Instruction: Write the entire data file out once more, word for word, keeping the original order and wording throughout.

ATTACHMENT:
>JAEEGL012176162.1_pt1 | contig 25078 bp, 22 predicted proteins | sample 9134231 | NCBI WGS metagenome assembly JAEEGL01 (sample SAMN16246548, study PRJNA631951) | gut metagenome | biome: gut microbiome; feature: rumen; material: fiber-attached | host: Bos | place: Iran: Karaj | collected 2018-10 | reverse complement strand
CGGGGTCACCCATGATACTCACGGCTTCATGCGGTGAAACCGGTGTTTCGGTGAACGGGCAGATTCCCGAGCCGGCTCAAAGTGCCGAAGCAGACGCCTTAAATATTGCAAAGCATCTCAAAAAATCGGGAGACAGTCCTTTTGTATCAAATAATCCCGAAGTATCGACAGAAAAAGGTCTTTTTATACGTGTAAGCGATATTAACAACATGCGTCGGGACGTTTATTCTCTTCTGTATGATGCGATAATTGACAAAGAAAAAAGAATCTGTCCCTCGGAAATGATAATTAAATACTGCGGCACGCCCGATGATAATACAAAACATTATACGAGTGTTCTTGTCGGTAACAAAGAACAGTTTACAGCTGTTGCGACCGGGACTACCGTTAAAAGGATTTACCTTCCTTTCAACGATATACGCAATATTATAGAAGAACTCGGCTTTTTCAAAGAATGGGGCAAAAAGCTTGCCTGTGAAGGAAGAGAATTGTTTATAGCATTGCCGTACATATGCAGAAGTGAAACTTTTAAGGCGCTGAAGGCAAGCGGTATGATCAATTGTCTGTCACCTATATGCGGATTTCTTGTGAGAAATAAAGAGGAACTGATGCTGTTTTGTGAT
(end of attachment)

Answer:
>JAEEGL012176162.1_pt1 | contig 25078 bp, 22 predicted proteins | sample 9134231 | NCBI WGS metagenome assembly JAEEGL01 (sample SAMN16246548, study PRJNA631951) | gut metagenome | biome: gut microbiome; feature: rumen; material: fiber-attached | host: Bos | place: Iran: Karaj | collected 2018-10 | reverse complement strand
CGGGGTCACCCATGATACTCACGGCTTCATGCGGTGAAACCGGTGTTTCGGTGAACGGGCAGATTCCCGAGCCGGCTCAAAGTGCCGAAGCAGACGCCTTAAATATTGCAAAGCATCTCAAAAAATCGGGAGACAGTCCTTTTGTATCAAATAATCCCGAAGTATCGACAGAAAAAGGTCTTTTTATACGTGTAAGCGATATTAACAACATGCGTCGGGACGTTTATTCTCTTCTGTATGATGCGATAATTGACAAAGAAAAAAGAATCTGTCCCTCGGAAATGATAATTAAATACTGCGGCACGCCCGATGATAATACAAAACATTATACGAGTGTTCTTGTCGGTAACAAAGAACAGTTTACAGCTGTTGCGACCGGGACTACCGTTAAAAGGATTTACCTTCCTTTCAACGATATACGCAATATTATAGAAGAACTCGGCTTTTTCAAAGAATGGGGCAAAAAGCTTGCCTGTGAAGGAAGAGAATTGTTTATAGCATTGCCGTACATATGCAGAAGTGAAACTTTTAAGGCGCTGAAGGCAAGCGGTATGATCAATTGTCTGTCACCTATATGCGGATTTCTTGTGAGAAATAAAGAGGAACTGATGCTGTTTTGTGAT